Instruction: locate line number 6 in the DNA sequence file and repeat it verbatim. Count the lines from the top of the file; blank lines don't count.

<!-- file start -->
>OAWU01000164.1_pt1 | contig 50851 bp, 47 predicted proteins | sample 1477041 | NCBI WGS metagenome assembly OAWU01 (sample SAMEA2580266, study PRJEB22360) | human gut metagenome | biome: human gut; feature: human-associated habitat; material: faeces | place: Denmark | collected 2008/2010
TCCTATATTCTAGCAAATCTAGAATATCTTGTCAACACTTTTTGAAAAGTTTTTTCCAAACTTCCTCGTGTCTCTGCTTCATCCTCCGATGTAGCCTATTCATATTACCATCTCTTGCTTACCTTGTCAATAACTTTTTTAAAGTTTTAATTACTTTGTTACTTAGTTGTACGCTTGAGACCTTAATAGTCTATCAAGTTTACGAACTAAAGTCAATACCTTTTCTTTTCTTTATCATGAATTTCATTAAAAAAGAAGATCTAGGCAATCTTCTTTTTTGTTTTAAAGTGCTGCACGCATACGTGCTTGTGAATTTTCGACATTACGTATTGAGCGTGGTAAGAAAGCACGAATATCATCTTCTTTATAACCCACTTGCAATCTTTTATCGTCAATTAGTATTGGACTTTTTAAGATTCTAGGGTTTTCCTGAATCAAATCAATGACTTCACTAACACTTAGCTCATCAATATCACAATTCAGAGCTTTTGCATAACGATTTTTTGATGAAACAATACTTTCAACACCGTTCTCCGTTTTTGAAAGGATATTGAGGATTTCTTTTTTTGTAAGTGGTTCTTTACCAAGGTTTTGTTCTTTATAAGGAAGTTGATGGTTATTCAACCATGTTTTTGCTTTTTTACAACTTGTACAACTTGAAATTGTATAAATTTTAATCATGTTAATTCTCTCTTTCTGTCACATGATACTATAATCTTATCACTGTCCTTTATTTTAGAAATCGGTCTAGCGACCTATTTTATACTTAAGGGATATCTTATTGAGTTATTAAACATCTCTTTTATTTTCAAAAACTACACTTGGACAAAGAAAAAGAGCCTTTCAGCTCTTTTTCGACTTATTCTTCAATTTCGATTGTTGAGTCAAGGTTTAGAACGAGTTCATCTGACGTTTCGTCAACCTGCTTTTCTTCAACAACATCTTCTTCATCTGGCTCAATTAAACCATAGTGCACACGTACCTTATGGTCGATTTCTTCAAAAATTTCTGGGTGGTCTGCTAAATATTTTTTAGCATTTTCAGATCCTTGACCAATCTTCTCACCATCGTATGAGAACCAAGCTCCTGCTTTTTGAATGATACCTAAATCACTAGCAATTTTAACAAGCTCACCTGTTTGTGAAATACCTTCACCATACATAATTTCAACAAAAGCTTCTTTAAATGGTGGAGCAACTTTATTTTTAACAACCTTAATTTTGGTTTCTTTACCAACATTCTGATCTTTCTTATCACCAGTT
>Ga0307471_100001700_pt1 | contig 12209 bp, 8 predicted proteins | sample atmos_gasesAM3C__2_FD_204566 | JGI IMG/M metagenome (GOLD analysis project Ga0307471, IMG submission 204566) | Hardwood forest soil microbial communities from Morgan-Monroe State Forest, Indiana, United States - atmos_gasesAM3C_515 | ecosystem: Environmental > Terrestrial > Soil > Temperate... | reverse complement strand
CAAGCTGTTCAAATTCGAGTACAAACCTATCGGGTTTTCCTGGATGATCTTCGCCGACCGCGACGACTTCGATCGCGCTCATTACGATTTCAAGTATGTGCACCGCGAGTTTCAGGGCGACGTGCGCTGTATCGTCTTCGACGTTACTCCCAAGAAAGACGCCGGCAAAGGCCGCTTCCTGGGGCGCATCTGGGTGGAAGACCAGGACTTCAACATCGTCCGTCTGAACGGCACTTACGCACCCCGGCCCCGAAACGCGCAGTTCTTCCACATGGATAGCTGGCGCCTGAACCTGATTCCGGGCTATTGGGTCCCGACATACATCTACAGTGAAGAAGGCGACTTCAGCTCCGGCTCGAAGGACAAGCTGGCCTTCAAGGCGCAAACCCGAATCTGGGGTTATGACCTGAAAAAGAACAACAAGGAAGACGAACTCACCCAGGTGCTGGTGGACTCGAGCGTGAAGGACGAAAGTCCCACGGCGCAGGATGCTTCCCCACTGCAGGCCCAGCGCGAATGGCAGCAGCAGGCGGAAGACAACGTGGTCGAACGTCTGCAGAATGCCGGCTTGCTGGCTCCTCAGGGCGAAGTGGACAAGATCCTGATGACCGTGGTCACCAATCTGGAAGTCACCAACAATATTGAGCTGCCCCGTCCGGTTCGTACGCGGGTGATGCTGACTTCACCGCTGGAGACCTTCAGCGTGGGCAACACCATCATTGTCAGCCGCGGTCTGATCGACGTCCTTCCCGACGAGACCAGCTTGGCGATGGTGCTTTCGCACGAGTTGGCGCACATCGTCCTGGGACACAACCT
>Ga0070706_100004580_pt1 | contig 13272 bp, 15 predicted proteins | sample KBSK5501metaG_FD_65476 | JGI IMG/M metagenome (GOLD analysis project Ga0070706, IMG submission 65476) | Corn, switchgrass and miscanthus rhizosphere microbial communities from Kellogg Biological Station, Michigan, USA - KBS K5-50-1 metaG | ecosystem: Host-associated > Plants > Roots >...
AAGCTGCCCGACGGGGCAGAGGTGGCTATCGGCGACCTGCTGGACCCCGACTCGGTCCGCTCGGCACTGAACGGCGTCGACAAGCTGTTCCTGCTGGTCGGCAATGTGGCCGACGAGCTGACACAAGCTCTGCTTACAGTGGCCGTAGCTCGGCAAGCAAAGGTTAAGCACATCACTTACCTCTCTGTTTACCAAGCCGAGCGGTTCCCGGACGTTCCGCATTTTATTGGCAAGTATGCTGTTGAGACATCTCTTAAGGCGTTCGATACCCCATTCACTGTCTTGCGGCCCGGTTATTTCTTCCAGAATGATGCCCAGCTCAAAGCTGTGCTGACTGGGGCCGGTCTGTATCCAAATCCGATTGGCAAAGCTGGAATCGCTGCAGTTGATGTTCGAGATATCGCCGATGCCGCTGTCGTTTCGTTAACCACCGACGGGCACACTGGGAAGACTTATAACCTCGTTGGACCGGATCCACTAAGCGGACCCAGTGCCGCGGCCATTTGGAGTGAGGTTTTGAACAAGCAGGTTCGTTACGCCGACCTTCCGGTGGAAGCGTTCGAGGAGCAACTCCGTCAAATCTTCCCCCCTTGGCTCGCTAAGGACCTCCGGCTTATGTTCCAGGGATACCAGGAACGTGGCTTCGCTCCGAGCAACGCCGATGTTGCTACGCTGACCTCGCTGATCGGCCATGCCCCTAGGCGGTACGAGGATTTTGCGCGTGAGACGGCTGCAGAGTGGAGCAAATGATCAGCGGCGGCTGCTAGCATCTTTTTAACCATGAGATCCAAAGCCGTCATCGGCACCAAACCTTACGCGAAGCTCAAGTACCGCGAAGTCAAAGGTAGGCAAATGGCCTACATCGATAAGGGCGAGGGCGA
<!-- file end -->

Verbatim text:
AAGCTGCCCGACGGGGCAGAGGTGGCTATCGGCGACCTGCTGGACCCCGACTCGGTCCGCTCGGCACTGAACGGCGTCGACAAGCTGTTCCTGCTGGTCGGCAATGTGGCCGACGAGCTGACACAAGCTCTGCTTACAGTGGCCGTAGCTCGGCAAGCAAAGGTTAAGCACATCACTTACCTCTCTGTTTACCAAGCCGAGCGGTTCCCGGACGTTCCGCATTTTATTGGCAAGTATGCTGTTGAGACATCTCTTAAGGCGTTCGATACCCCATTCACTGTCTTGCGGCCCGGTTATTTCTTCCAGAATGATGCCCAGCTCAAAGCTGTGCTGACTGGGGCCGGTCTGTATCCAAATCCGATTGGCAAAGCTGGAATCGCTGCAGTTGATGTTCGAGATATCGCCGATGCCGCTGTCGTTTCGTTAACCACCGACGGGCACACTGGGAAGACTTATAACCTCGTTGGACCGGATCCACTAAGCGGACCCAGTGCCGCGGCCATTTGGAGTGAGGTTTTGAACAAGCAGGTTCGTTACGCCGACCTTCCGGTGGAAGCGTTCGAGGAGCAACTCCGTCAAATCTTCCCCCCTTGGCTCGCTAAGGACCTCCGGCTTATGTTCCAGGGATACCAGGAACGTGGCTTCGCTCCGAGCAACGCCGATGTTGCTACGCTGACCTCGCTGATCGGCCATGCCCCTAGGCGGTACGAGGATTTTGCGCGTGAGACGGCTGCAGAGTGGAGCAAATGATCAGCGGCGGCTGCTAGCATCTTTTTAACCATGAGATCCAAAGCCGTCATCGGCACCAAACCTTACGCGAAGCTCAAGTACCGCGAAGTCAAAGGTAGGCAAATGGCCTACATCGATAAGGGCGAGGGCGA